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The Day of the Pelican Reprint Edition
Contributor(s): Paterson, Katherine

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ISBN: 0547406274     ISBN-13: 9780547406275
Publisher: Houghton Mifflin Harcourt
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Binding Type: Paperback - See All Available Formats & Editions
Published: September 2010
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Annotation: In 1998, when the Kosovo hostilities escalate, Meli's life as an ethnic Albanian changes forever after her brother escapes his Serbian captors and their family flees from one refugee camp to another until they can get to America.
Additional Information
Library of Congress Subjects:
Kosovo War, 1998-1999; Juvenile fiction.
Refugees; Fiction.
Refugee camps; Fiction.
BISAC Categories:
- Juvenile Fiction | Family | Multigenerational
- Juvenile Fiction | Social Issues | Emigration & Immigration
Dewey: [Fic]
LCCN: bl2010024255
Lexile Measure: 770
Academic/Grade Level: Grade 4-6, Age 9-11
Book type: Juvenile Fiction
Physical Information: 8.00" H x 5.25" W x 0.50" (0.30 lbs) 145 pages
Accelerated Reader Info
Quiz #: 133458
Reading Level: 5.2   Interest Level: Middle Grades   Point Value: 6.0
Scholastic Reading Counts Info
Quiz #: Q48143
Reading Level: 4.7   Interest Level: Grades 6-8   Point Value: 11.0
 
Descriptions, Reviews, Etc.

Contributor Bio(s): iv>
Katherine Paterson’s international fame rests not only on her widely acclaimed novels but also on her efforts to promote literacy in the U.S. and abroad. A two-time winner of the Newbery Medal (Bridge to Terabithia and Jacob Have I Loved) and the National Book Award (The Great Gilly Hopkins and The Master Puppeteer), she was the 1998 recipient of the Hans Christian Andersen Medal and was given the Governor’s Award for Excellence in the Arts by her home state of Vermont. She lives in Barre. Her most recent novel for Clarion was Bread and Roses, Too. She is also the recipient of the 2006 Astrid Lindgren Memorial Award, which celebrates her life’s work. For more information, visit www.terabithia.com.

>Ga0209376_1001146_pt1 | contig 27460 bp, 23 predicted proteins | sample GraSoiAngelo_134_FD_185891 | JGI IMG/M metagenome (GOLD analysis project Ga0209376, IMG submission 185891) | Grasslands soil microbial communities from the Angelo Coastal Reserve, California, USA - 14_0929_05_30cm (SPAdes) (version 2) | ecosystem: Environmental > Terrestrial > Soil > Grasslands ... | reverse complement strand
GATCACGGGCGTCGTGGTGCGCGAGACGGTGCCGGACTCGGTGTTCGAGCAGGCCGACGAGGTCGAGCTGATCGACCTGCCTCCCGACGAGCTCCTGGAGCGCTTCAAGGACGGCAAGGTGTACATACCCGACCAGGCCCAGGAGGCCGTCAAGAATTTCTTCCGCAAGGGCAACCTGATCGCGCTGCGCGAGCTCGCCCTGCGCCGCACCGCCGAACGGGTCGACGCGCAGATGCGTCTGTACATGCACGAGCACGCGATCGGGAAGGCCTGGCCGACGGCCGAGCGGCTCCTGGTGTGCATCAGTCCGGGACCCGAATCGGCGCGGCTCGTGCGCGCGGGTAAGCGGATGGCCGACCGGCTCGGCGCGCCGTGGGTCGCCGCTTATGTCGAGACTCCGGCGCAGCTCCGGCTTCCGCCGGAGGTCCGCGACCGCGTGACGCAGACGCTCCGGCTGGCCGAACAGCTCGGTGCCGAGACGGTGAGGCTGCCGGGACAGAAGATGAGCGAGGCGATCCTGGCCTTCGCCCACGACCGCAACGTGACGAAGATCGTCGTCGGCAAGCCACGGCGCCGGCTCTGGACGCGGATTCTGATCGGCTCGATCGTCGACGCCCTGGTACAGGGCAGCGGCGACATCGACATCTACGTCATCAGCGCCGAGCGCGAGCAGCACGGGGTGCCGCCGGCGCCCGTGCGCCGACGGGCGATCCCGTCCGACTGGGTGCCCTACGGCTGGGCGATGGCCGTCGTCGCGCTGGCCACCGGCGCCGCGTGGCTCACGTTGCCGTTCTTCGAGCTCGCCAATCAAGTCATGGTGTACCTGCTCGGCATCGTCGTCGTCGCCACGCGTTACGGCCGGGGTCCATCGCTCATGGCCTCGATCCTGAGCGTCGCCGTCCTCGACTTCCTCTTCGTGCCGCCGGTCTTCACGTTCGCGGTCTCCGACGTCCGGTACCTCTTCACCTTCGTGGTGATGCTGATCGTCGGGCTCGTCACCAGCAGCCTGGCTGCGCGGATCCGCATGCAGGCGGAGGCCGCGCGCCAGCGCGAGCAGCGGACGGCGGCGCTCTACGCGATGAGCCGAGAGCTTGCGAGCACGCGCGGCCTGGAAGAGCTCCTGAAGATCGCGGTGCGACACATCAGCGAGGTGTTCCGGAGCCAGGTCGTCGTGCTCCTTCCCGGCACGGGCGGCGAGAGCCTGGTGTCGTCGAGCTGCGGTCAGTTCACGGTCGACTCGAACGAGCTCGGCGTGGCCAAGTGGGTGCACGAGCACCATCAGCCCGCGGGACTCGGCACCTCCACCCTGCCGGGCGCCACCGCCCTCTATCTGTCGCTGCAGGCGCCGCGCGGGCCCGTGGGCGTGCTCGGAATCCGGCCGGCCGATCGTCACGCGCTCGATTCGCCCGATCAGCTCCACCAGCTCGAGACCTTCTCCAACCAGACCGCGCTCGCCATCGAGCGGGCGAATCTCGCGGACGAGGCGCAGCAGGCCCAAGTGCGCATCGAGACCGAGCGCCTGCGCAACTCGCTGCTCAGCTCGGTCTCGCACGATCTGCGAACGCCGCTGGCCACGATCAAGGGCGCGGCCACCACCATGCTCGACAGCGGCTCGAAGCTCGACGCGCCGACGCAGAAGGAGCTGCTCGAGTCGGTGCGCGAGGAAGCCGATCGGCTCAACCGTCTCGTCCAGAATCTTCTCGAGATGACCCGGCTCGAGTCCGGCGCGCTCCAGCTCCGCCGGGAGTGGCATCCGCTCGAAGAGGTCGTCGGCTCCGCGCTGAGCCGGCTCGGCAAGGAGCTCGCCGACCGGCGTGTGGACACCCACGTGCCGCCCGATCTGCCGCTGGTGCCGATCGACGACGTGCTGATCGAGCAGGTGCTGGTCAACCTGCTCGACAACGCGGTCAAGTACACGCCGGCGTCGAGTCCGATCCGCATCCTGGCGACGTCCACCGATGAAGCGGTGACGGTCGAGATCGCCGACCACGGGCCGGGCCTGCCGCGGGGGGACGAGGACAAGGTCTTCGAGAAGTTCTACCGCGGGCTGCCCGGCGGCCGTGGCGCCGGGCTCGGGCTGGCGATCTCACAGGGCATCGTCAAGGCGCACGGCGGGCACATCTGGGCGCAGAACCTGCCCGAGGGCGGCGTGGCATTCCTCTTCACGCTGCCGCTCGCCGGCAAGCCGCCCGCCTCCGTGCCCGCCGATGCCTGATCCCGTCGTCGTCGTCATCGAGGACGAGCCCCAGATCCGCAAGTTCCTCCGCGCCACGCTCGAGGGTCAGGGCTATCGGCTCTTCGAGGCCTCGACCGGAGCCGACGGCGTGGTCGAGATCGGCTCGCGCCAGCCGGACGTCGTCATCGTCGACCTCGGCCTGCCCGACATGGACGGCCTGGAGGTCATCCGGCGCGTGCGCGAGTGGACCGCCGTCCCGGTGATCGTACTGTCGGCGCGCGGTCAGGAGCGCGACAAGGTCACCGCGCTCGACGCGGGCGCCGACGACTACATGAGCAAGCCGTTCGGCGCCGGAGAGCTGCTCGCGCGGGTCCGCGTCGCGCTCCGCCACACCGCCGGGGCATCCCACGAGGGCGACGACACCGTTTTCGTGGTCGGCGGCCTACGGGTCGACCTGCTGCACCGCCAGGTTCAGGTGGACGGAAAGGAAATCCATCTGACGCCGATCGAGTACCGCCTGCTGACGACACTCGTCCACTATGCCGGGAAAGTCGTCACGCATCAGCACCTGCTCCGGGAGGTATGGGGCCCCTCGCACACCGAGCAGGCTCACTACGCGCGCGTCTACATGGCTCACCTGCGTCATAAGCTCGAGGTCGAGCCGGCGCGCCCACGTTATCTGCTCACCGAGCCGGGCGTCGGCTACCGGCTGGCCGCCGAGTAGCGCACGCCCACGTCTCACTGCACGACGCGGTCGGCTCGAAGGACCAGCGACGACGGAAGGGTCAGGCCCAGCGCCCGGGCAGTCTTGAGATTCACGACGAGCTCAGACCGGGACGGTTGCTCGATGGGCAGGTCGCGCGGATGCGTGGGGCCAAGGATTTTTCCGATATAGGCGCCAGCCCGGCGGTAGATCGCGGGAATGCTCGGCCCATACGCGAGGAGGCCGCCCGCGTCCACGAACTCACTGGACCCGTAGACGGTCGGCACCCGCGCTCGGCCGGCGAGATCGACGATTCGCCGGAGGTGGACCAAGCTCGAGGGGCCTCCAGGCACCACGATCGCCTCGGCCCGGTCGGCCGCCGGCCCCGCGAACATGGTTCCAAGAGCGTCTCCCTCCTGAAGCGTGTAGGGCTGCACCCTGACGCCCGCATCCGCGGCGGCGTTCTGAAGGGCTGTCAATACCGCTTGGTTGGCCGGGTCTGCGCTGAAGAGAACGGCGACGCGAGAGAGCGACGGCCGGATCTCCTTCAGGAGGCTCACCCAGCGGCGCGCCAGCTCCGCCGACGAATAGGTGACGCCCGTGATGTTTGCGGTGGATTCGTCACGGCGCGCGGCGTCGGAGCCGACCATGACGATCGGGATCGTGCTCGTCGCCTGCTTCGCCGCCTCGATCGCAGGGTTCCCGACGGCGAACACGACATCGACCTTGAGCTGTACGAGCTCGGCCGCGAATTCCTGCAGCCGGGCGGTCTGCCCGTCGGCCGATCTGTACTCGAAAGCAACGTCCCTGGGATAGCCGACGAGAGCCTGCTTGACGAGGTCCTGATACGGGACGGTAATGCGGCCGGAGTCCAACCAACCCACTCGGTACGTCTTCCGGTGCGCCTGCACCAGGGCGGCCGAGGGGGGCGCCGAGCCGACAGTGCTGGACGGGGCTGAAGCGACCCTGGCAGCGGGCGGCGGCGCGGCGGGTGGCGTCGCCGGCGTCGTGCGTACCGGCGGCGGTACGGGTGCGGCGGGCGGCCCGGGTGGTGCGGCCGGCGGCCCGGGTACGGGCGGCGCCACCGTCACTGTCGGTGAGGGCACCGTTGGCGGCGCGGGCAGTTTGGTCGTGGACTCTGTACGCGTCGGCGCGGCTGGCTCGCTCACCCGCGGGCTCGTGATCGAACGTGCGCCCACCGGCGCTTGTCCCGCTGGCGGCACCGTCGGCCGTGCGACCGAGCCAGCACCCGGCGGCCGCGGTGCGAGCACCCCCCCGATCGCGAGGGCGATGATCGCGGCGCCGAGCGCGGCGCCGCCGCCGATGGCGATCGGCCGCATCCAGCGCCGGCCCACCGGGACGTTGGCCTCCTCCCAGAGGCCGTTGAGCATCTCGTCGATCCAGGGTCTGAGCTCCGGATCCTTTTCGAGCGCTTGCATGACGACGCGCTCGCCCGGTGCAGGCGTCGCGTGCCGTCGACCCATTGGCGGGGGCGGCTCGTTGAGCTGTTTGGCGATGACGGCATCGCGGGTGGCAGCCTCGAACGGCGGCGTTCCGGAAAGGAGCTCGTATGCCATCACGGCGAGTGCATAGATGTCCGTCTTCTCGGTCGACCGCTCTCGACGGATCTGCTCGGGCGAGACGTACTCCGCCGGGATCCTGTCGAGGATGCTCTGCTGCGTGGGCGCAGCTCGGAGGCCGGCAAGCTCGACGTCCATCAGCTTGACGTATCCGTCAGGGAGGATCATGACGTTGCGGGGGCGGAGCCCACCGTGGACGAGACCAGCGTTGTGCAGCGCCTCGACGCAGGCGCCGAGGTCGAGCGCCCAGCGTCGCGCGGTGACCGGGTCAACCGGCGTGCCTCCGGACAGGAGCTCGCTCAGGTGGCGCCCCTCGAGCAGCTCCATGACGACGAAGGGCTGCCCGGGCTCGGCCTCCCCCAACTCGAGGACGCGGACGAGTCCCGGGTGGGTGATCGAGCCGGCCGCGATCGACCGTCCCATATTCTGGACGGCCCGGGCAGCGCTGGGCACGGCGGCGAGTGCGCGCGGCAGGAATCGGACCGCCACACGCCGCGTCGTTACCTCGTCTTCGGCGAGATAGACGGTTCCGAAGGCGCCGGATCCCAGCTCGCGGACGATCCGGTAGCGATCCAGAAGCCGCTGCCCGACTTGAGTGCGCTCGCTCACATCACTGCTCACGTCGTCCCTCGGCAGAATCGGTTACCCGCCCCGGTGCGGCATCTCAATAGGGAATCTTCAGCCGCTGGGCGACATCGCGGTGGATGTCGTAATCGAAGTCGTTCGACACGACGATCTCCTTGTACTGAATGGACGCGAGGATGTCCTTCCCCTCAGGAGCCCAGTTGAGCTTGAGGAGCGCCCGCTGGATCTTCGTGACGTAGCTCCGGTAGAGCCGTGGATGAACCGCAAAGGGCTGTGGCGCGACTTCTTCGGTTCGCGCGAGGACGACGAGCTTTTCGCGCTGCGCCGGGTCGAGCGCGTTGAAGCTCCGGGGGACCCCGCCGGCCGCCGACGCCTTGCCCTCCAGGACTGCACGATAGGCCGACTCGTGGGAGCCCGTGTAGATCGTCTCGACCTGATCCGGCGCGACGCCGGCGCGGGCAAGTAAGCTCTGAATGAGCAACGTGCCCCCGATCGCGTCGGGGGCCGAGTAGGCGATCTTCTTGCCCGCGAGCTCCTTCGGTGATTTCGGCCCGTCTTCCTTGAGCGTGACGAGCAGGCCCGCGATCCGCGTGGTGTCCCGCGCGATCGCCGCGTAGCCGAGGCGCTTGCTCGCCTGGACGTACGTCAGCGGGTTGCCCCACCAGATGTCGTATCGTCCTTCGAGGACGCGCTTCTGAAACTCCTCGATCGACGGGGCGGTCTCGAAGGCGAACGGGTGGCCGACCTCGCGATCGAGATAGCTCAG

Reviewed by Horn Book Magazine Reviews (Horn Book Magazine Reviews 2009 #6)
When eleven-year-old Meli, a member of the minority Albanian population living in Serbian-controlled Kosovo in 1998, draws a satiric picture of her teacher, she is kept late at school; her thirteen-year-old brother Mehmet runs home without her -- and disappears. Mehmet eventually returns after being beaten by Serbian police and left for dead, and this marks the beginning of the complete disruption of Meli's life. Paterson writes carefully and dispassionately about the ethnic cleansing of the Muslim Albanians and of the eventual emigration of some of them to America. Using the experiences of a family from her own church in Vermont, Paterson conveys a similar struggle to survive and then the struggle to fit in, especially after the terrorist attacks of 9/11. Because Meli is such a responsible, reined-in young woman, the tone of the book remains almost too calm throughout, and Paterson mostly just hints at the brutality of the Serbs' treatment of the Albanians, particularly that of women. The theme of what people do with the hatred they feel toward those who have mistreated them is a strength of this historically accurate novel and will provide opportunity for discussion. Copyright 2009 Horn Book Magazine Reviews.